The Tax Cuts and Jobs Act (TCJA), which was signed into law by President Donald Trump in 2017, could reduce charitable giving by $19.1 billion per year through 2025, a study commissioned by Independent Sector finds.
To gain a better understanding of the potential impact of a range of policy proposals that extend charitable giving incentives to non-itemizers, IS commissioned the Lilly Family School of Philanthropy at IUPUI, in partnership with the Wharton School of Business at the University of Pennsylvania, to conduct the research. Specifically, the study analyzed the estimated impact of five policy proposals that incentivize charitable giving among non-itemizers: a deduction identical to itemizers' tax incentive; a deduction with a cap in which gifts of more than $4,000 ($8,000 for married couples filing jointly) do not receive an incentive; a deduction with a modified 1 percent floor in which donors can deduct half the value of their gift if it is below 1 percent of their income and the full amount of the donation above 1 percent; a non-refundable 25 percent tax credit; and an enhanced deduction that provides additional incentives for low- and middle-income tax payers.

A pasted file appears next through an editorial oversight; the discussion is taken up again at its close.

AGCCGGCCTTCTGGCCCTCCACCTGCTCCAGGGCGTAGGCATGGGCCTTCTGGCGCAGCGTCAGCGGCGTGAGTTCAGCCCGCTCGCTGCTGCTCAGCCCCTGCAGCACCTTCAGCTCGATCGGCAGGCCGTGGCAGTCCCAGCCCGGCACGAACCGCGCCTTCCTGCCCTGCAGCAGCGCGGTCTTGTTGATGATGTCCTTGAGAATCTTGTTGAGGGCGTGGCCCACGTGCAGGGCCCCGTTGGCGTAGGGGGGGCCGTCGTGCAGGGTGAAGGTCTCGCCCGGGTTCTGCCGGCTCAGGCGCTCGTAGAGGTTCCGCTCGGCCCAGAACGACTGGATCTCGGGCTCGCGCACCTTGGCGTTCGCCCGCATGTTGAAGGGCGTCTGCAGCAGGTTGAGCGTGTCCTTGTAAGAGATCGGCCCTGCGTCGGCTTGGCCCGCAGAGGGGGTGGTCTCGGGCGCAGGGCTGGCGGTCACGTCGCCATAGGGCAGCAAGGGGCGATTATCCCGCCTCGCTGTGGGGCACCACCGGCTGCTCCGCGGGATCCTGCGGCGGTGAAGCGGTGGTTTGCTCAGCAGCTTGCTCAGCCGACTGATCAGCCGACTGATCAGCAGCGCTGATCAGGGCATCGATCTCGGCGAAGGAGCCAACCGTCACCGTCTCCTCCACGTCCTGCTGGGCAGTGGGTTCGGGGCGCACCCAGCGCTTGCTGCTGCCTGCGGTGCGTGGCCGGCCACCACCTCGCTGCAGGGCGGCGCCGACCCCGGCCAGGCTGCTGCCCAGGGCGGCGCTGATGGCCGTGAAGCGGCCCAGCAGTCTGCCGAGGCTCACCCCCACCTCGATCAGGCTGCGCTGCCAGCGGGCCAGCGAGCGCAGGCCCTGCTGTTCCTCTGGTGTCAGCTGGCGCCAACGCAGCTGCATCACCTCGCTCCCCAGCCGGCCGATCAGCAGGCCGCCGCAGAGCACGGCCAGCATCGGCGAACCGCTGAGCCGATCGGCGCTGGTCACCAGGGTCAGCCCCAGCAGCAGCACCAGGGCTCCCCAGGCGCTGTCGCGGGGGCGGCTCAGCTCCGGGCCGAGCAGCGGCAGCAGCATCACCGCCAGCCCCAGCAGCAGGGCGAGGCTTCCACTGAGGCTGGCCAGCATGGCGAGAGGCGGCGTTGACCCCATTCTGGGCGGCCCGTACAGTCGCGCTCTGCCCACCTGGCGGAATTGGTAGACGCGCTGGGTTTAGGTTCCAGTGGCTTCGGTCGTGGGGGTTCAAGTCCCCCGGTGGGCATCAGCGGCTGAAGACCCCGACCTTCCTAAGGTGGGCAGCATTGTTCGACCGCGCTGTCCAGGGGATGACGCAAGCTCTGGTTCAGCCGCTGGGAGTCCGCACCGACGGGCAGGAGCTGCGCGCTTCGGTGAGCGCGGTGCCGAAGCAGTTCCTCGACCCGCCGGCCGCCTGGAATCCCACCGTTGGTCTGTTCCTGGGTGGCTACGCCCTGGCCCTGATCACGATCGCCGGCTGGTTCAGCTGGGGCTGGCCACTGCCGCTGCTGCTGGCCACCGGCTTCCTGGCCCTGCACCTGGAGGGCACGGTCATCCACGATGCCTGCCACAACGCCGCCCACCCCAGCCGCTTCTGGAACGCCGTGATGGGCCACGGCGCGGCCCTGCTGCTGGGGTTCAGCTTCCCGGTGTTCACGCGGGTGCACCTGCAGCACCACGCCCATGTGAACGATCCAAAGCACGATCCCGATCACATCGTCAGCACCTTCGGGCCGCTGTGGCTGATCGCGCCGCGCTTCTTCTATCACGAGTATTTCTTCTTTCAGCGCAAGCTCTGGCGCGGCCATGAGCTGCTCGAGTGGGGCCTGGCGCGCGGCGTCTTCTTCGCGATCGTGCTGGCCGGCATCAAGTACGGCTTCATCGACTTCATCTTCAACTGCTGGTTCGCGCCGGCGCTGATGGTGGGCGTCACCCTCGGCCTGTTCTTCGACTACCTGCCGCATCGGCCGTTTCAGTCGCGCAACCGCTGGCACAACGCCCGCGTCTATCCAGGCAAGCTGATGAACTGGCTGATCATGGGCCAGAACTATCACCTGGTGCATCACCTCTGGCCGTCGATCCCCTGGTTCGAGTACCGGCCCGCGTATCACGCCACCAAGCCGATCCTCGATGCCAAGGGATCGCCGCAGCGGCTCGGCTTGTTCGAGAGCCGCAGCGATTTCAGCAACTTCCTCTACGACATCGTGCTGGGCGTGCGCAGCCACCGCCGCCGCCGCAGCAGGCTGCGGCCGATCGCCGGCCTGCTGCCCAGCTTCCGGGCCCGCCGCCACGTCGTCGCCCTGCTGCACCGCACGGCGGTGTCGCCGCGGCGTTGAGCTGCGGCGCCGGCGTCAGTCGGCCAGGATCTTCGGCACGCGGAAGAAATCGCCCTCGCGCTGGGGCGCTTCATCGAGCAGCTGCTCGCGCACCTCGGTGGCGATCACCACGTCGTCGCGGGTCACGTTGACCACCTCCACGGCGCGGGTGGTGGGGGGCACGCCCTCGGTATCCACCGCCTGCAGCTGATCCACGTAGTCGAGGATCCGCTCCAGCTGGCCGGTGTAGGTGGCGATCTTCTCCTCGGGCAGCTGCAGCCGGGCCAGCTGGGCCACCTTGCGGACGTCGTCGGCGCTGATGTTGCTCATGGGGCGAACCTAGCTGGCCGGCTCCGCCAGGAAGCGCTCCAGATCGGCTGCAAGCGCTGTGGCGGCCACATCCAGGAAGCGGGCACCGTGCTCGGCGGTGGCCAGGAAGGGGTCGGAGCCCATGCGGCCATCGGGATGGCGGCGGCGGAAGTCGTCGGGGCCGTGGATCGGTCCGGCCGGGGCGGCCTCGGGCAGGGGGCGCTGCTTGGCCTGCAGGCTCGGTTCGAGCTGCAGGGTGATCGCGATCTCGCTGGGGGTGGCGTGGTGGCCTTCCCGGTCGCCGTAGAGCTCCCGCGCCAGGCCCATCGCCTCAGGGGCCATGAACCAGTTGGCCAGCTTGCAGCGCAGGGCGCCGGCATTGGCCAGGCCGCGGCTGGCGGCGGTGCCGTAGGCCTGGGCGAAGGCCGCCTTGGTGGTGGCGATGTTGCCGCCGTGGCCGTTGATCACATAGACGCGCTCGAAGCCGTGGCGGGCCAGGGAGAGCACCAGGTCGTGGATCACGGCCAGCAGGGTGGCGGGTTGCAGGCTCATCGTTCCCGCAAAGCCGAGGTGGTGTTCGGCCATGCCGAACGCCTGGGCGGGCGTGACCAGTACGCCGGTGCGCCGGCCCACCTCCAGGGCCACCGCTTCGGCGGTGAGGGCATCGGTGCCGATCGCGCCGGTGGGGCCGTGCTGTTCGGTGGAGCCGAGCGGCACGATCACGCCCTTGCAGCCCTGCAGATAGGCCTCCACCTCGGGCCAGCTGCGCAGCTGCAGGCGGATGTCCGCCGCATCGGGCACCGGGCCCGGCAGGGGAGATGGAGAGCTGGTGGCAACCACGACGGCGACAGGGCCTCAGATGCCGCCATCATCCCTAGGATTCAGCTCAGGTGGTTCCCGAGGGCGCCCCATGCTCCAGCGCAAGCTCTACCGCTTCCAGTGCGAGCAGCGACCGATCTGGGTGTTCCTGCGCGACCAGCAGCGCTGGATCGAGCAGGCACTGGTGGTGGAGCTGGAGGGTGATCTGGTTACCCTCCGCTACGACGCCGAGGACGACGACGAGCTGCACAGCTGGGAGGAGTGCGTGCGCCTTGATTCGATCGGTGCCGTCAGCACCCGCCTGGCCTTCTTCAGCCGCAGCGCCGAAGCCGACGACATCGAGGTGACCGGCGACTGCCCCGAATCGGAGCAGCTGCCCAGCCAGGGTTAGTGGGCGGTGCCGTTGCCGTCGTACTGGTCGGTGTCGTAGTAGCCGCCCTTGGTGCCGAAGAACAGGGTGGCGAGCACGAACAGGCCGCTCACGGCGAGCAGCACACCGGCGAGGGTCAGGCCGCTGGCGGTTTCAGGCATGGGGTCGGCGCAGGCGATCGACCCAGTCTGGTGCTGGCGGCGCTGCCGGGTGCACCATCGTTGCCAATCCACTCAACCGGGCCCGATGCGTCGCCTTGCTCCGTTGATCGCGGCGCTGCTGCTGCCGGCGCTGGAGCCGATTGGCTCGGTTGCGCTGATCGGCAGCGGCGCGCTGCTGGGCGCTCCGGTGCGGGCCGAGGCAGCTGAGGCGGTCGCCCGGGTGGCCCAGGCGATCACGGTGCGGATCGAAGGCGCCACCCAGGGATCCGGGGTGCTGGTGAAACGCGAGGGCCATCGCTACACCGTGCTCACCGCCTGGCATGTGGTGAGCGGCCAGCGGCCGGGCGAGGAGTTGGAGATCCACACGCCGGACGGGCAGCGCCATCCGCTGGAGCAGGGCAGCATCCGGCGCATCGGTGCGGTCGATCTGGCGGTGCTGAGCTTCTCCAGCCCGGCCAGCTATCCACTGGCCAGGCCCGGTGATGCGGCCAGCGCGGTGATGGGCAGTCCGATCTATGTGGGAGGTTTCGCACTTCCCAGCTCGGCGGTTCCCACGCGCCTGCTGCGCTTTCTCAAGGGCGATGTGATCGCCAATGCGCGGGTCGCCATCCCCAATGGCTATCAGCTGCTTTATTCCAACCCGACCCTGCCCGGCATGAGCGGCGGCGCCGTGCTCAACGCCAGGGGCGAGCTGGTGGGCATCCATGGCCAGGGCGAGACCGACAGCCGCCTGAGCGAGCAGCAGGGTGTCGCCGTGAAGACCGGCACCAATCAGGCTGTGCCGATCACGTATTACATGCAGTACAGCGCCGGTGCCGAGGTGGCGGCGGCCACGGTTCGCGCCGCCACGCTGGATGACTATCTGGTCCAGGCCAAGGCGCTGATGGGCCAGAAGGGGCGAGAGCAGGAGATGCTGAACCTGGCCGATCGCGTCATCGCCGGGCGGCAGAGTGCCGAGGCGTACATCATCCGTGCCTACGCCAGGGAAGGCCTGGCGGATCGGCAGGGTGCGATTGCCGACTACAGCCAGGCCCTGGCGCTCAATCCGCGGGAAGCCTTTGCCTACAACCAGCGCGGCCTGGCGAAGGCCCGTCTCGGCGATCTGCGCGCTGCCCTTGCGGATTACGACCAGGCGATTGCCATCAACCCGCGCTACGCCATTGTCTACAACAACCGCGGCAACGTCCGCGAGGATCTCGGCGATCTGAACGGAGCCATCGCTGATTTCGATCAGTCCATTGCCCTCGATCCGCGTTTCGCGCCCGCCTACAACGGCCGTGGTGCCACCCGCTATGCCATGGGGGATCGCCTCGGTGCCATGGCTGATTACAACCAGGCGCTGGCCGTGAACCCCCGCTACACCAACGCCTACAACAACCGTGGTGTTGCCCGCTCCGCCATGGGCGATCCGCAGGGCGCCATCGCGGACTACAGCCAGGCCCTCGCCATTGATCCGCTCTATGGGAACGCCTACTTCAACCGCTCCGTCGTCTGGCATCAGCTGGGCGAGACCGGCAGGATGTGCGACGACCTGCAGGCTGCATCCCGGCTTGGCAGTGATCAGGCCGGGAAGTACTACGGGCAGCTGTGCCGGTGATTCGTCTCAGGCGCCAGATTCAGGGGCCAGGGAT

According to the study, Charitable Giving and Tax Incentives: Estimating changes in charitable dollars and number of donors resulting from five policy proposals (40 pages, PDF), estimates of giving for 2018-2025 indicate that up to 2.6 million fewer households might donate each year and charitable giving could be as much as $19.1 billion less than if the 2017 tax code changes had not become law. At the same time, all five proposals could create more donor households, and four of the five proposals could bring in more charitable dollars than are likely to be lost due to the recent changes; the non-itemizer deduction with a $4,000/$8,000 cap was the only proposal that would bring in fewer additional charitable dollars than are likely to be lost as a result of TCJA. And four of the proposals would likely generate more giving than cost to the government (the exception being the non-itemizer charitable deduction).
"In a sector that prides itself on pluralism, it should be expected that consensus about a preferred policy approach is not automatic," Independent Sector president and CEO Dan Cardinali wrote in a note to members. "Beyond the mere diversity of opinion, there also has been a lack of information about how some different policy components will impact donors, nonprofits, our work, and our communities. We have continually heard from nonprofits that more information on these policy options could strengthen advocacy and potentially build momentum behind a common solution to increase charitable giving."